Decreased Retirement Savings
If you decide to take out a 401(k) loan, you won’t be able to contribute to your 401(k) until the loan has been paid back. The math for the implications gets pretty intense, so let’s just look at the impact made by the loss of contributions for 5 years.
Let’s consider Lisa, who currently contributes $300 a month to her 401(k), which currently has a balance of $75,000. Let’s assume she averages a modest increase of 6% per year off her investments. Lisa has to decide if taking a $20,000 loan from her 401(k) to pay off student loans is worth it.
If Lisa continues to invest just as she has been doing, while also receiving an employer match for her $300, she will have over $140,000 in her 401(k) by the end of the 5 years.
However, if she cuts her balance to $55,000 and pays herself back over 5 years, she will end up with less than $100,000 in her account. In this scenario, the $20,000 loan ended up costing Lisa over $40,000!
If Lisa opted for a 401(k) withdrawal, she would have had to withdraw around $32,000 in order to pay taxes and the IRS penalty and still have $20,000 to pay off her loans. Her 401(k) balance is now $43,000. However, she’s able to continue contributing to her 401(k) and receive employer matching.
Now that her student loans are paid off, she’s also able to increase her 401(k) contribution to $450 a month, though she’s maxed out her employer contribution. After 5 years, Lisa will have over $110,000 in her 401(k) which means that the withdrawal makes more financial sense than the loan.
However, the math depends upon Lisa contributing more after paying off her student loans. If Lisa wanted to pay off her student loans in order to quit her job or afford medical treatment, then this math doesn’t hold up.
Pay Up Now
Perhaps you’ve read through the rest of the information and you still think the 401(k) loan seems like the right call. How confident are you that you’ll remain employed with your present employer for the next 5 years?
First of all it’s hard to know how your company will fare 5 years from now. Plenty of companies were thought to be rock-solid in 2006, only to close their doors after the 2008 bust.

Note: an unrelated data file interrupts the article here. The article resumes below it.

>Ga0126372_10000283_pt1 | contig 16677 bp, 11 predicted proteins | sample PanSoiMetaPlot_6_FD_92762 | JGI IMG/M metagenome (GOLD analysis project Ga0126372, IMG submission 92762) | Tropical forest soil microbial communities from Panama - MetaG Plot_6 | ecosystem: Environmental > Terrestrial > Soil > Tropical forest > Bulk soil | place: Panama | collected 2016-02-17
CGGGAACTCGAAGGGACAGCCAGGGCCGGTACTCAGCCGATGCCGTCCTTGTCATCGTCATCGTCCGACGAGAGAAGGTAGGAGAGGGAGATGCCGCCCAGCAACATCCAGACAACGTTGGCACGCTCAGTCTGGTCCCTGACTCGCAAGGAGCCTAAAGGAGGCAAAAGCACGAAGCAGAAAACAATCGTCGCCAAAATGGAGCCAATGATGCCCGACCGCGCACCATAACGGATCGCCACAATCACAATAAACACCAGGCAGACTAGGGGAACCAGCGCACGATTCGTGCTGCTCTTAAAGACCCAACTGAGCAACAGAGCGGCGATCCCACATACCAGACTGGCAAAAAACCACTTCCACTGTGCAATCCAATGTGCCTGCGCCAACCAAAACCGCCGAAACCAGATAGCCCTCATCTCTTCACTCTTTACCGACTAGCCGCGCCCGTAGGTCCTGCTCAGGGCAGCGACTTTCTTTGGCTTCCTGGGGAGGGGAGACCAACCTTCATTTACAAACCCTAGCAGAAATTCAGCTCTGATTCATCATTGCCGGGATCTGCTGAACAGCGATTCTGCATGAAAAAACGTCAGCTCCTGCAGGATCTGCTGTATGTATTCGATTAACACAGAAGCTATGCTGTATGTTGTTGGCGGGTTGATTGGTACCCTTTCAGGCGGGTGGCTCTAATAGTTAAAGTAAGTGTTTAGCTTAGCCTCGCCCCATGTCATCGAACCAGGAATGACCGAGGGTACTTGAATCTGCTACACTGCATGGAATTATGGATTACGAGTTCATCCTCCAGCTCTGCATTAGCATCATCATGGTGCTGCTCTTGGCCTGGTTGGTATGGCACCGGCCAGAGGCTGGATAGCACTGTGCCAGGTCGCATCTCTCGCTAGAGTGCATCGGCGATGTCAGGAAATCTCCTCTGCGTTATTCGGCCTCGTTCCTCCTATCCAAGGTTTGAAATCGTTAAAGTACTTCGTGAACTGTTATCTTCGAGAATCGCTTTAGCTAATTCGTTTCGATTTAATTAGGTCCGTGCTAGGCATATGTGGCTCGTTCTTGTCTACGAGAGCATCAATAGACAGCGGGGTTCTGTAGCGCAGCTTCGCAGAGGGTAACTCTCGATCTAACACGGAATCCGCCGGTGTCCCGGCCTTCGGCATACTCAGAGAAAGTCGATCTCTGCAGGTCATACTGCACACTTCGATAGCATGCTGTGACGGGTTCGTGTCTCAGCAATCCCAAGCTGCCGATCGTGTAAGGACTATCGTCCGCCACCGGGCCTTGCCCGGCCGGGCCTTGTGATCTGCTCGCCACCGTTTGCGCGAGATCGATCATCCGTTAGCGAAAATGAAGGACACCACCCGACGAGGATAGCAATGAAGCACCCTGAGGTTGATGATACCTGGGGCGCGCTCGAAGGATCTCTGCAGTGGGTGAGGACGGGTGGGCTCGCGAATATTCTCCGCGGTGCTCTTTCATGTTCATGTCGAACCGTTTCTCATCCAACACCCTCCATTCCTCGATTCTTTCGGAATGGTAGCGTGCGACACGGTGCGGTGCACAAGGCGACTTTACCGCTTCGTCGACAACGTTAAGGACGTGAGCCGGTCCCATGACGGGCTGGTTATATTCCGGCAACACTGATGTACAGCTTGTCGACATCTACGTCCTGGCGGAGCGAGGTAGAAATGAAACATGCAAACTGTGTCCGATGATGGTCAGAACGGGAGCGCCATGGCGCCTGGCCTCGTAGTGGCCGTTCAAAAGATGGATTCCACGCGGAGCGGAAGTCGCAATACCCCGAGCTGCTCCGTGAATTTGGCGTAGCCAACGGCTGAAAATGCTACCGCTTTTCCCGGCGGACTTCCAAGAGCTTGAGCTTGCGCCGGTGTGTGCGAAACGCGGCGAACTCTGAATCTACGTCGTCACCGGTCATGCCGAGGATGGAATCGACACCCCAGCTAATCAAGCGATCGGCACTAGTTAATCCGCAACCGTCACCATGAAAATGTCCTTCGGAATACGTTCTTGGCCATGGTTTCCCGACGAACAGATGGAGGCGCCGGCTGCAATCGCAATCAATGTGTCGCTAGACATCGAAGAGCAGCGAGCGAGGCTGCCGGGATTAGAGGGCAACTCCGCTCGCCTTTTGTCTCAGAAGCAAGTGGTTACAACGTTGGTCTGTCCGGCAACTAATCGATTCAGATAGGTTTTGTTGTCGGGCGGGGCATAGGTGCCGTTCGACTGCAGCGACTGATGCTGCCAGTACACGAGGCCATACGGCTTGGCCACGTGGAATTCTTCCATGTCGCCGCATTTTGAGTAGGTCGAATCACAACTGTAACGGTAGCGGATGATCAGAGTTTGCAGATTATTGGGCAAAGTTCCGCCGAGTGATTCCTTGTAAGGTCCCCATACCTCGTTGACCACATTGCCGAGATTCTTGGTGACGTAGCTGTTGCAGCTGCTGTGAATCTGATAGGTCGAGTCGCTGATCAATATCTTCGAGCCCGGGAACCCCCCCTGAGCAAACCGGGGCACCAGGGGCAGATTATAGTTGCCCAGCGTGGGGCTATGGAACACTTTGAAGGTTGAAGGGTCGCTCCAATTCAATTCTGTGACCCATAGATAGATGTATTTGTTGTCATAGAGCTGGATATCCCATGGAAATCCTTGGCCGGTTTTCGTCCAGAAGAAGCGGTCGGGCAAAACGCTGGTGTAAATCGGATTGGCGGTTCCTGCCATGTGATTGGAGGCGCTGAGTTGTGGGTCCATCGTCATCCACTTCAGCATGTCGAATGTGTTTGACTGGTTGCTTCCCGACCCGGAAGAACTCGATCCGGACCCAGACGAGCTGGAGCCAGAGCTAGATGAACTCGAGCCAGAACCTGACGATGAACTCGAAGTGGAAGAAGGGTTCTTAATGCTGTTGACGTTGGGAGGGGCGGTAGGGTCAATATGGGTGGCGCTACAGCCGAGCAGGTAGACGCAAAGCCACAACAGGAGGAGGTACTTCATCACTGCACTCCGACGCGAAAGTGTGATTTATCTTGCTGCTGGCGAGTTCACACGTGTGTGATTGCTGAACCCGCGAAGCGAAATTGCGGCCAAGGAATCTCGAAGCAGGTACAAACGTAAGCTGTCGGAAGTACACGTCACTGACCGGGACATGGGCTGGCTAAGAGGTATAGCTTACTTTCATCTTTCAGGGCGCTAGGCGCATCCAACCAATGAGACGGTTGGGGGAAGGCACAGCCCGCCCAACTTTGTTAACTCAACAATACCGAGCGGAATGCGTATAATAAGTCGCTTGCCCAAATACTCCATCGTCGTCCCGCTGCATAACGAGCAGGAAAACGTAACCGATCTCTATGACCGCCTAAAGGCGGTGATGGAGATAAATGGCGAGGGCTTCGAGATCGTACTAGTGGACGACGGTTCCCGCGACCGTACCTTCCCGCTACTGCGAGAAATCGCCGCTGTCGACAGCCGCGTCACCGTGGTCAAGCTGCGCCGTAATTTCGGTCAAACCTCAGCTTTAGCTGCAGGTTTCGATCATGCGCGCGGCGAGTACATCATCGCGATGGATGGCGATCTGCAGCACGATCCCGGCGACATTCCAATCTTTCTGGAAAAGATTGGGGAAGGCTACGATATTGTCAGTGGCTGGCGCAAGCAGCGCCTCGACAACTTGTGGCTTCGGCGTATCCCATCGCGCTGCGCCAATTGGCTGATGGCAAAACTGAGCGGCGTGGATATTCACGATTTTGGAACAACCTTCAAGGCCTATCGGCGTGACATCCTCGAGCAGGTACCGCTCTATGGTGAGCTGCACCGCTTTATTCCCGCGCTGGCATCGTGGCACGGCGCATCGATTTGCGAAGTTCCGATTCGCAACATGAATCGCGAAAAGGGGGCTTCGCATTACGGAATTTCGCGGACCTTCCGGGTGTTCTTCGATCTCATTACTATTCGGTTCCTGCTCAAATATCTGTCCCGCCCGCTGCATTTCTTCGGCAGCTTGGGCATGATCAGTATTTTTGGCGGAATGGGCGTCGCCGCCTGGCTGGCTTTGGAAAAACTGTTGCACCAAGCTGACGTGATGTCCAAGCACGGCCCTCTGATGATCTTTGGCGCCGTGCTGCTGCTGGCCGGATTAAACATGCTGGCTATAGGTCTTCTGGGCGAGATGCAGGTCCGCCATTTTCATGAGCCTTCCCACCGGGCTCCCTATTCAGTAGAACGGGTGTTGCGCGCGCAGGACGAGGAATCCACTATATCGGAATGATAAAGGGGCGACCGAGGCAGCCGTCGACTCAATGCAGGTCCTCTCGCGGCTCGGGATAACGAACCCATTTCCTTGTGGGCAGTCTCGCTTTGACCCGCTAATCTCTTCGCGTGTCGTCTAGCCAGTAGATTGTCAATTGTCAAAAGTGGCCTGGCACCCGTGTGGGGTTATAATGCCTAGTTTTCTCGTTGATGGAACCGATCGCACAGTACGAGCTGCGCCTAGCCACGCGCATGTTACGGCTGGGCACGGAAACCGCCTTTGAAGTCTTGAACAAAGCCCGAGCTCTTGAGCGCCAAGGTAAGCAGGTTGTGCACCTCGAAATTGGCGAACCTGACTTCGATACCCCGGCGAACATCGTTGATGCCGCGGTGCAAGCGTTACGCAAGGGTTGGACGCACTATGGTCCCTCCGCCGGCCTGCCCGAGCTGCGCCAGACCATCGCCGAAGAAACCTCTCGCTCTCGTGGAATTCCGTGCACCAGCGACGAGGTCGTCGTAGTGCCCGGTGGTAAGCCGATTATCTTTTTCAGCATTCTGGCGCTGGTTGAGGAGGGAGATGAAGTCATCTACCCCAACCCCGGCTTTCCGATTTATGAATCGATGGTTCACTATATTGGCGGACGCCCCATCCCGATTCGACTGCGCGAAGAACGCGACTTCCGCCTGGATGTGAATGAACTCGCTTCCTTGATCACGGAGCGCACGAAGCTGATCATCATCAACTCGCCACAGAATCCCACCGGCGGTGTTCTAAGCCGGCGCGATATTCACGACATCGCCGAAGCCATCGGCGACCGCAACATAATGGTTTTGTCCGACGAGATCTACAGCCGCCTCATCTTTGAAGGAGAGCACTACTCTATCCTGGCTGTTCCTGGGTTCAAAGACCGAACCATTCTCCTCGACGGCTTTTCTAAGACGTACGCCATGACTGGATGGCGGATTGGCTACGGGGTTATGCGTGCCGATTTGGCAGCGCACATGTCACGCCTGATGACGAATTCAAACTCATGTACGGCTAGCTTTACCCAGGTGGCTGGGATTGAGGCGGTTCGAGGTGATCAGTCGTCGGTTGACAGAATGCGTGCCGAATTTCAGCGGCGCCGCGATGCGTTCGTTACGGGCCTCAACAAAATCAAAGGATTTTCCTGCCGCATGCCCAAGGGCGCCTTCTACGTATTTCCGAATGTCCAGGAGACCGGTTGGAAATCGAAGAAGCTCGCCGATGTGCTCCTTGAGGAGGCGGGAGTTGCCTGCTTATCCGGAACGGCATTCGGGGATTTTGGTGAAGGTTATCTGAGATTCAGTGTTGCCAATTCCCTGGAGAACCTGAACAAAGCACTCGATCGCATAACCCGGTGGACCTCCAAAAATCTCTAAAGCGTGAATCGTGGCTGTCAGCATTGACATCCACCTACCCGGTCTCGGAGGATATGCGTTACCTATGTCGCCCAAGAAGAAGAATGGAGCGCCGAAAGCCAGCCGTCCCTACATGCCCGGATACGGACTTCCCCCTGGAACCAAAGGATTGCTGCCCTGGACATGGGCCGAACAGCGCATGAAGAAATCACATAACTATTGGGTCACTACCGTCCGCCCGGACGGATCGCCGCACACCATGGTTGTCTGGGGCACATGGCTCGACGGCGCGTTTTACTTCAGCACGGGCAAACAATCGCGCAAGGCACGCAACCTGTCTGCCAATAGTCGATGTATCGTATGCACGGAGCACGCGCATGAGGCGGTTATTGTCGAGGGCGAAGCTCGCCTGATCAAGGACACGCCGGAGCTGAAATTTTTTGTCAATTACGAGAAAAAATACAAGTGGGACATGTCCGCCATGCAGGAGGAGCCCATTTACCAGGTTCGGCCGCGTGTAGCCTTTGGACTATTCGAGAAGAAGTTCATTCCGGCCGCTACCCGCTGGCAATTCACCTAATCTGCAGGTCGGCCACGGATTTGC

Second, even if you’re doing quite well in the company, if management changes, you might find yourself left out in the cold.
Finally, you might be happy enough in your present position, but will you feel the same in 5 years? If you get passed over for a promotion, you can’t storm out the door to greener pastures unless you’re able to pay back your 401(k) loan in full.
If you leave your position for any reason, the loan must be paid in full, usually within 2 months, or the remaining balance will be treated like a withdrawal. That means you’ll pay taxes on it, possibly increasing your tax bracket for the year. You’ll also owe the 10% penalty.
Credit Building Opportunity
Despite the fact many people are anxious to wave goodbye to their student loan debt, carrying a student loan balance isn’t all bad news. If you’re able to manage the payments, then your student loans are helping you build a good credit history.
Student loans are reported to credit bureaus as installment loans. Installment loans aren’t heavily weighted in a credit score, but they are a contributing factor. On the other hand, if your student loans are the only line of credit you have (no mortgage, car loans, or credit cards), you credit score may actually drop a few points when you pay off the loans.
Every situation is unique. Some circumstances might warrant making a “bad” financial call in order to pursue something that’s the best choice for you.
If you have an exceptional case, the key is to educate yourself. Understand the financial impacts of your decision, both short term and long term. Ensure you’re aware of any risk you’re accepting. And it’s never a bad idea to seek advice from professionals, wise friends, family members before proceeding.
What about you? Have you ever thought about using your 401(k) to pay off your student loans? How does the math look for your situation?